The Magic Place
- CD $10.00
- MP3 $8.00 Buy
- LP $15.00
“The Magic Place was a tree on our farm,” says Louisiana-raised Brooklynite Julianna Barwick. “It was in the back pasture. It was one tree that grew up, down and around. You had to crawl in and once you were inside, it was like there were different rooms, and you could actually lay in the branches. We named it ‘The Magic Place’ because it really was magical—especially for a kid… and that’s how I feel about my life right now—without trying to sound too hippy dippy or cosmic, this year has definitely been a magical one.”
And so goes Julianna’s Asthmatic Kitty Records debut, The Magic Place, a nine-piece full-length album of magic and solace, bursting joy and healing tones. Julianna’s mostly-a-capella music is built from her voice multi-tracked through a loop station. There’s more backing instrumentation on this one than on previous albums but it’s the vocals—soaring high in reverb-drenched, wordless harmonies—that matter most here. It’s the layered fragments and pieces that become an intricate pattern through technology; it’s the sound of a rising thing, a big group harmony as a splash of sunlight through a car window, a sound that feels like hope and ascendance and patience and intimacy. (Pitchfork called her 2009 self-release, Florine, “bracingly intimate” as well as a runner-up for “album of the year,” giving it a glowing rating of 8.2. Her 2007 debut, Sanguine, is more of the same. Her sound, it appears, was born fully realized.)
The Magic Place begins with “Envelop,” (which, incidentally, is a perfect one-word description of Julianna’s aesthetic.) “Envelop” is Julianna’s voice and a warm drone of synth and it builds into a great crystalline tower of fragile sound as more Juliannas join the first Julianna in a triumphant super-choir. Her inspiration here is the a capella church hymns she grew up singing; the way a roomful of diverse voices can join together to fill up a space. Says Julianna about her church singin’ days, “You could really hear all the layers, harmonies, rounds, the men and the women, the claps… everything. Some of those hymns are so beautiful.” And “hymn” is an operative word here—these are like ecstatic church hymns building in power as more voices join the congregation, rising to the rafters, progressing with extreme patience, based on a slow, almost glacial pace that leads to something bigger than itself. These are patient songs and in the patience comes the record’s most sublime and captivating moments.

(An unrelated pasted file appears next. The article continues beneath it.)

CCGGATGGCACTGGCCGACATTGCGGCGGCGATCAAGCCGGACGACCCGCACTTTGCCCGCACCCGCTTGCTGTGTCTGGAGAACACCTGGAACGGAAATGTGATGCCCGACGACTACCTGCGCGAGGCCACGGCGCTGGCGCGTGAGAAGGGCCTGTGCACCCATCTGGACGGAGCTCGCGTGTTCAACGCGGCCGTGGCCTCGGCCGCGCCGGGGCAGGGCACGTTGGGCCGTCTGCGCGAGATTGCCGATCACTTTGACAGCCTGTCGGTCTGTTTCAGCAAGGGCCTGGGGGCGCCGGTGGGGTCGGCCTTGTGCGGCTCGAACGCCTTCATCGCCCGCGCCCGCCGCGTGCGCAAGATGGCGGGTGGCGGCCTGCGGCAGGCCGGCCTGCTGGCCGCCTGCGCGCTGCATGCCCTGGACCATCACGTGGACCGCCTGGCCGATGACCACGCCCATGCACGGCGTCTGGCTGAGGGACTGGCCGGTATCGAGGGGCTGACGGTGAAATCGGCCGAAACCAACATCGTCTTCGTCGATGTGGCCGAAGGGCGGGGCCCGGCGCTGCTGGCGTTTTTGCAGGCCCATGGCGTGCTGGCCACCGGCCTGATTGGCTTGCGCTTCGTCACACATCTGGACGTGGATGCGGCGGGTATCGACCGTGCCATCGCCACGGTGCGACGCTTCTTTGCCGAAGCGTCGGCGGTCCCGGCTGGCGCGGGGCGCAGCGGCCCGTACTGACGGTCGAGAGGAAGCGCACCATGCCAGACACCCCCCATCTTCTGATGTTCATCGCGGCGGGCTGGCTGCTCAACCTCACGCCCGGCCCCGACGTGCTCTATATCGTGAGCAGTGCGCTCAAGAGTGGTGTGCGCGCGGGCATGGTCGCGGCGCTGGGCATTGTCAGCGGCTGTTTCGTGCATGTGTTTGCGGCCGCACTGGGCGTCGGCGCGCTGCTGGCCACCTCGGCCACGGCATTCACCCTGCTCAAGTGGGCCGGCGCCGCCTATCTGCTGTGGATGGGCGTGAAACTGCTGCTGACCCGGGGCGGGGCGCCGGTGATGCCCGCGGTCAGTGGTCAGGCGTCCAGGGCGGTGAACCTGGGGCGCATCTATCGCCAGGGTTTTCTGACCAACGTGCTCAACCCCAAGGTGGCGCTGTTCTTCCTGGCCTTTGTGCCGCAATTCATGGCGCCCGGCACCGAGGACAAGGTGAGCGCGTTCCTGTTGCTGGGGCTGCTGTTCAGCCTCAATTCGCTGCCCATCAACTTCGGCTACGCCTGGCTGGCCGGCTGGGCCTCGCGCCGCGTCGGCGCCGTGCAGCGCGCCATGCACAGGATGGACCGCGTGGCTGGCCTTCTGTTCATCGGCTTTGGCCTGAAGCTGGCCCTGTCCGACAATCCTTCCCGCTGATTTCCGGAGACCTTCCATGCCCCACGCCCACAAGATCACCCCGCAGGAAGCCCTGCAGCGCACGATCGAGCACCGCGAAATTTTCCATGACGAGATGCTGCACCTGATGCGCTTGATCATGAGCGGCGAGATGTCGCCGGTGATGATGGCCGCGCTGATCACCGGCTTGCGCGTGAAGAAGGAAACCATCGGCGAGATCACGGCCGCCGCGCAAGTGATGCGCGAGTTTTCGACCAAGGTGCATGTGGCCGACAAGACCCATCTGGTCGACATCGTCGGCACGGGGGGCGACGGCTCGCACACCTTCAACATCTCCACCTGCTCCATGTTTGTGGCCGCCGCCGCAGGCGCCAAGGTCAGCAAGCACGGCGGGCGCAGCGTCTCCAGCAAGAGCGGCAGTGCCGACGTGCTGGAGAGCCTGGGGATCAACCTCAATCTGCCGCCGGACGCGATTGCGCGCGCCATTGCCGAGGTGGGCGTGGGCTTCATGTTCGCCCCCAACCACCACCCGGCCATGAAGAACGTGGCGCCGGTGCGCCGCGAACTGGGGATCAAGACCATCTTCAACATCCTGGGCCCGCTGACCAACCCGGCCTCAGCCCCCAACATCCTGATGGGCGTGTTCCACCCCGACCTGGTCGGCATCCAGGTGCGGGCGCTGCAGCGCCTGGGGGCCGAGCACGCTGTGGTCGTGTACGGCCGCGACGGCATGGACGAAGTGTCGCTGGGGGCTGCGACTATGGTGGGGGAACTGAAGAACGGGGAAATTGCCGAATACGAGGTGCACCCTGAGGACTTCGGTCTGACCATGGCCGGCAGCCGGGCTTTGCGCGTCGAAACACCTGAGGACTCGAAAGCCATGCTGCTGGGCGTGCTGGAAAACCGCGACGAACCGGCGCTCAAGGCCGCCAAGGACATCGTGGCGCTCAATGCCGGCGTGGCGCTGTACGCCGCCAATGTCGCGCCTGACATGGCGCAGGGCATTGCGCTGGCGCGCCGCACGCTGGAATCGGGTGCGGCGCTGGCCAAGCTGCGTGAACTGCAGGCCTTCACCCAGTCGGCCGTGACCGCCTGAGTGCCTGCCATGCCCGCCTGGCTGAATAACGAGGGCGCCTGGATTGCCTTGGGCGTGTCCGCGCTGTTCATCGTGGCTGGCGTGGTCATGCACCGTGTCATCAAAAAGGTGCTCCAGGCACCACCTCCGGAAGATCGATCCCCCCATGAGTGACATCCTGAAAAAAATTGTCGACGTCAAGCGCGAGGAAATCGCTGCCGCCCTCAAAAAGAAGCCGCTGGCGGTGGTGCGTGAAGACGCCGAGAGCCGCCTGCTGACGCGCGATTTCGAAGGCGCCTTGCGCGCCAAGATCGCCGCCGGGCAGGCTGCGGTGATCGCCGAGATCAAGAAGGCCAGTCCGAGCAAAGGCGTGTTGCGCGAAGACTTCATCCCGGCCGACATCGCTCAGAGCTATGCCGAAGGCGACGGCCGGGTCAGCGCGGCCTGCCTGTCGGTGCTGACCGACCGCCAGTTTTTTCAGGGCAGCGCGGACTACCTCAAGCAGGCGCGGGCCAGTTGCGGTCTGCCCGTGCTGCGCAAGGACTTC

“Envelop” ends with a hypnotic piano line that echoes out like some kind of beautiful, strange, lonely bird call; the sound of a loon on a dusky marsh, the reddening sky sprawled wide on the horizon, the low wetlands all around. “Keep Up the Good Work” is next, Julianna’s multi-tracked voices joining together like some kind of an alien space aria in front of an audience of stoked E.T.s. Like Sigur Rós’s ethereal glossolalia, there’s a very particular joy in listening to Julianna’s music. Free of the constraints of narrative and traceable language, it’s the same joy in giving yourself over to opera in a foreign language, of letting go of your pesky rational mind and allowing the feeling to come through in the voices and performance. The title track is next, a reverb-y beauty queen that soars to Promethean heights and builds its own kind of safe haven in the clouds, a thing made of pewter and glass, of ice and gold straw. Toward the end, all the weaving, prismatic, accompanying voices drop out and it’s Julianna alone on an undercurrent of reverb. Her voice has never sounded better.